In the summer of 1992, the United States sent 11 future members of the NBA Hall of Fame to represent the nation at the Summer Olympics in Barcelona, Spain. A month earlier, the reigning back-to-back NBA Most Valuable Player had led the Chicago Bulls to their second consecutive championship. As a member of the 1992 Olympic "Dream Team," Jordan was coached by Chuck Daly, who also manned the bench for the Detroit Pistons. Daly's Pistons eliminated Jordan's Chicago Bulls from the NBA playoffs three straight times from 1988 to 1990. In this never-before-seen footage, Bradley asked both player and coach about a game of golf at the 1992 Olympics.cbsnews.com
Remembering the Oklahoma City bombing
At 9:02 in the morning, on Wednesday April 19, 1995, the Alfred P. Murrah Federal Building in downtown Oklahoma City was bombed by Timothy McVeigh and Terry Nichols, killing 168 people and injuring hundreds more. In 2001, the late Ed Bradley accompanied survivors and family members of victims to the Oklahoma City National Memorial. A once chaotic and devastating scene had been transformed into a memorial to the victims, families, and survivors of the bombing. The previous year, in March of 2000, Bradley conducted the only televised interview with Timothy McVeigh at the U.S. penitentiary in Terre Haute, Indiana. At the time of the interview, McVeigh was on death row, awaiting his execution.cbsnews.com
From the 60 Minutes archives: The true story behind “Just Mercy”
From the 60 Minutes archives: The true story behind “Just Mercy” In 1992, Ed Bradley reported that the wrong man might have been sitting on Alabama’s death row. "Just Mercy," a movie about the case, opens in theaters this weekcbsnews.com
From the 60 Minutes archives: The true story behind "Just Mercy"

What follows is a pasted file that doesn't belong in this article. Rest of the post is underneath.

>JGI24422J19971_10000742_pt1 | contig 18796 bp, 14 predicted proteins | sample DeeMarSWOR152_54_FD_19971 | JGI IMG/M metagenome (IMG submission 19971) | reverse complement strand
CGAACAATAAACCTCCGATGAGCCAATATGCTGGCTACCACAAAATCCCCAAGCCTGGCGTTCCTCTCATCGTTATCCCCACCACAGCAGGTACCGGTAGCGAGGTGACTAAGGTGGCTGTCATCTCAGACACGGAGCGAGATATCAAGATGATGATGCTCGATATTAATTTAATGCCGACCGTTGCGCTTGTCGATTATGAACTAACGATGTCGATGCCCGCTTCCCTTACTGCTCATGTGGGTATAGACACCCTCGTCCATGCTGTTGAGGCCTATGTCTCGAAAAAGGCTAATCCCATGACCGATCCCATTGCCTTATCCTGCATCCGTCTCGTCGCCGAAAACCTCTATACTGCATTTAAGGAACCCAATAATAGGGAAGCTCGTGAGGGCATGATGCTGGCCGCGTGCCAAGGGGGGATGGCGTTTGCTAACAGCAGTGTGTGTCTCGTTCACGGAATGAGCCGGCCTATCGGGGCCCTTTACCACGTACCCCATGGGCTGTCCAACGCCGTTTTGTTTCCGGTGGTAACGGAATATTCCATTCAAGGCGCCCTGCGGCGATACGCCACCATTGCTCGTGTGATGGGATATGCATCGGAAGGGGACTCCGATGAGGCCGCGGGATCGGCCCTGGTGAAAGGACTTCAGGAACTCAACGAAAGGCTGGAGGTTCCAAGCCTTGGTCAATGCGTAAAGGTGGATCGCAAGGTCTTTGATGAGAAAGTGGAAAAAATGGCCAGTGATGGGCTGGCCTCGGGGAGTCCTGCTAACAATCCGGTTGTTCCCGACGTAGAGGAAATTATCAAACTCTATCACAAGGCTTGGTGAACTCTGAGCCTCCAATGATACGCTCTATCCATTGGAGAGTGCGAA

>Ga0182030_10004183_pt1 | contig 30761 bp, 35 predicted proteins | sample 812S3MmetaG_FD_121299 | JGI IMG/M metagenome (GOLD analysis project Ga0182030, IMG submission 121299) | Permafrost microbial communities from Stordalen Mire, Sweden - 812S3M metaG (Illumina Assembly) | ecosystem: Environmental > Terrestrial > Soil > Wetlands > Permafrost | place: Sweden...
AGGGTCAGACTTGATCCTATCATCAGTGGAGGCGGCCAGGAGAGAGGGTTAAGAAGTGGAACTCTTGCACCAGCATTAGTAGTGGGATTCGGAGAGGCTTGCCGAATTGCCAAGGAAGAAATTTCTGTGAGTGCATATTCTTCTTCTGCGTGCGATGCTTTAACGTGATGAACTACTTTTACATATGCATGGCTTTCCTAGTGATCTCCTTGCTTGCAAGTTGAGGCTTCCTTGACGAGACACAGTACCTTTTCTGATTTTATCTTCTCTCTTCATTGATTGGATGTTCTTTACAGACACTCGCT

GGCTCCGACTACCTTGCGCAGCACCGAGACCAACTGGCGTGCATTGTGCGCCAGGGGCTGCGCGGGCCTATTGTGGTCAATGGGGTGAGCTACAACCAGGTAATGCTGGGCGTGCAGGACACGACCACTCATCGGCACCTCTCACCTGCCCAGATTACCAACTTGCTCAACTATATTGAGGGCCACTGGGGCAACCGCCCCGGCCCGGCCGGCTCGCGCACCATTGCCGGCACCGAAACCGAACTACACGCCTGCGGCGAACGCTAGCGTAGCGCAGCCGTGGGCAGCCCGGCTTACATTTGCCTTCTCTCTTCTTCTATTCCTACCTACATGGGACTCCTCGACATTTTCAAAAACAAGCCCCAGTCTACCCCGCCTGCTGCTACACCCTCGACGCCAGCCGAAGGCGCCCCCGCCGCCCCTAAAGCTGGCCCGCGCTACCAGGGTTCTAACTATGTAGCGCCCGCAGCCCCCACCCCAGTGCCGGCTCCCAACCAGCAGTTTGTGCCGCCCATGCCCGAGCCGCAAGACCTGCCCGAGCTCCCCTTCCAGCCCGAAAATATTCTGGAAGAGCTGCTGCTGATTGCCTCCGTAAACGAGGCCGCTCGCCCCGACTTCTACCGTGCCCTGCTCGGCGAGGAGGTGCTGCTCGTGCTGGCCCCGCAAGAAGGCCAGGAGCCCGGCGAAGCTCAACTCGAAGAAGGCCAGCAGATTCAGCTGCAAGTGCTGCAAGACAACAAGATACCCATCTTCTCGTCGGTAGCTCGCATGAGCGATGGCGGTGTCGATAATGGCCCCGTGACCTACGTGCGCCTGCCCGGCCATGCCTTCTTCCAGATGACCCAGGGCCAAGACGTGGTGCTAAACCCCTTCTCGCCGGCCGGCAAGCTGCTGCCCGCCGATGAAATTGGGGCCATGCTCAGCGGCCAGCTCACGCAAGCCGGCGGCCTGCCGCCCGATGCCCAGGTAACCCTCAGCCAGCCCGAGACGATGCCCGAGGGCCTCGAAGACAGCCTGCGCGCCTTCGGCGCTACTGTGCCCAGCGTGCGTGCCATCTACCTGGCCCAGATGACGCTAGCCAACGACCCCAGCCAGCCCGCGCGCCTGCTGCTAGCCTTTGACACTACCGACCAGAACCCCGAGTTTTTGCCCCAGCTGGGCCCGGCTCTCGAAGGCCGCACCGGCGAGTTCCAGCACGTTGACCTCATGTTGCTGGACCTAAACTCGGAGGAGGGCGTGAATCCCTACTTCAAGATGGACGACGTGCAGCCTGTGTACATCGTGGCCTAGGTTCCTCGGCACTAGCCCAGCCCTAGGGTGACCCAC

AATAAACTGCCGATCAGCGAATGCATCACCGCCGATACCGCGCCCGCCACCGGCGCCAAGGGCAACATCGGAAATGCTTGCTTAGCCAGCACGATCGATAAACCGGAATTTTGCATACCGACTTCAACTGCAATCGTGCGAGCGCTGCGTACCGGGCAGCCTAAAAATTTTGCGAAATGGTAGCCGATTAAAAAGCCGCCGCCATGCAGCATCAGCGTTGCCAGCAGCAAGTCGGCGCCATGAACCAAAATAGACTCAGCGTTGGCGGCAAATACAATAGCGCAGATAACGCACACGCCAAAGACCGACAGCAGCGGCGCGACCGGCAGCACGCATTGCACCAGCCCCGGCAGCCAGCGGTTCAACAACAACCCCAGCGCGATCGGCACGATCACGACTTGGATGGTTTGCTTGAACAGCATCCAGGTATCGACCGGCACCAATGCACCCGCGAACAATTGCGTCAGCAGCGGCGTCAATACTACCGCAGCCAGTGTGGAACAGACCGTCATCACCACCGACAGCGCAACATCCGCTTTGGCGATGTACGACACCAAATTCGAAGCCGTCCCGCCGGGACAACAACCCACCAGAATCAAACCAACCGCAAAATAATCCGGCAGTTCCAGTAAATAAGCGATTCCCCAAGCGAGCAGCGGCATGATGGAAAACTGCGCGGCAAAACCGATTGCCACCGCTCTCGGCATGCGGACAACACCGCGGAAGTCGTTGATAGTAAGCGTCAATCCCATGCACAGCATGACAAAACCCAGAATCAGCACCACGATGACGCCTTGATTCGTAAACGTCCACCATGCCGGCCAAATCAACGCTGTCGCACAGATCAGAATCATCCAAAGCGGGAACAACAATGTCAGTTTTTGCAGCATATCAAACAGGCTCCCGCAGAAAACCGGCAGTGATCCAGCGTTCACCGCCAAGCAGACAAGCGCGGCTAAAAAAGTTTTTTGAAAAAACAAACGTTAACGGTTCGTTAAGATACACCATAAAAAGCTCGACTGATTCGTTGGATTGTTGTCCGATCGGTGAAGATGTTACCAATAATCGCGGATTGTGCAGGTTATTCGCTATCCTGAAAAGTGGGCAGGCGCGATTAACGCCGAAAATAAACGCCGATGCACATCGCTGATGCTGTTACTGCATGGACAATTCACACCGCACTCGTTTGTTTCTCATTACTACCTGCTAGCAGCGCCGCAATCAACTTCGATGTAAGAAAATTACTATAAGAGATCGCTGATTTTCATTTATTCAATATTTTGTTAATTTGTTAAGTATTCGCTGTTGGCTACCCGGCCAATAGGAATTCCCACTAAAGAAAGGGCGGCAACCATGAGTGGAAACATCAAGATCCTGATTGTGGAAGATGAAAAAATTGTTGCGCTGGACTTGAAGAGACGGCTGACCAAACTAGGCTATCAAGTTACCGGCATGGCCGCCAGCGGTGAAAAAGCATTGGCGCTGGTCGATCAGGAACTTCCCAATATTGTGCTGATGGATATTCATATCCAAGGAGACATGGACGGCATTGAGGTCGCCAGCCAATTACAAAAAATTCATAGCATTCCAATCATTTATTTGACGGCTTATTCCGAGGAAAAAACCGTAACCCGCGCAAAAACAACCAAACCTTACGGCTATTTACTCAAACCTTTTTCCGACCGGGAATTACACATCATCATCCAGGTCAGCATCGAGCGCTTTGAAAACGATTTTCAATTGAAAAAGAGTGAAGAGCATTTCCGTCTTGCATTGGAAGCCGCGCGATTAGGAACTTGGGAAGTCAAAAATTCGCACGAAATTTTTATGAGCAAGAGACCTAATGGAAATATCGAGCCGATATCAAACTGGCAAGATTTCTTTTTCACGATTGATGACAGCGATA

In November 1992, an Alabama man who had been on death row for almost six years told 60 Minutes the state was preparing to execute the wrong person. Convicted of robbing and murdering the clerk of a dry cleaning shop in Monroeville, Walter McMillian told correspondent Ed Bradley he have never even been to the Alabama town. That one person had lied on the stand, which Stevenson proved to the Alabama Court of Criminal Appeals in the months after the 60 Minutes report aired. The court overturned the conviction, and on March 2, 1993, Johnny D. left the courtroom as a free man. Michael B. Jordan plays the idealistic defense attorney, and Jamie Foxx plays Johnny D. The film opens in theaters nationwide on Friday.cbsnews.com
The Island In his emotional debut on 60 Minutes, Ed Bradley walks straight into the waters off Malaysia to help the "boat people," an exodus of Vietnamese refugees, as they stagger onto the beach of a Pulau Bidong, a remote island where thousands of desperate families are stranded.cbsnews.com
1975 Flashback: Evacuation of Saigon
"There were desperate scenes of families separated and crying out for help, pleading not to be left behind," reported former CBS News correspondent Ed Bradley, as the city of Saigon was evacuated ahead of its fall on April 30, 1975. Bradley's intrepid reporting, detailing the dramatic events of the day the Vietnam War ended, originally aired on the "CBS Evening News."cbsnews.com
60 Minutes Overtime 03.16.14
60 Minutes Overtime 03.16.14 Jon Stewart talks with 60 Minutes about Bassem Youssef, a comedian in Cairo whose TV show has landed him in trouble with the Egyptian government; then, Sanjay Gupta travels "back in time" to the Tabasco company's private island in the bayous of Louisiana; and, In 1992, Anita Hill told Ed Bradley why she brought a sexual harassment charge against Clarence Thomas.cbsnews.com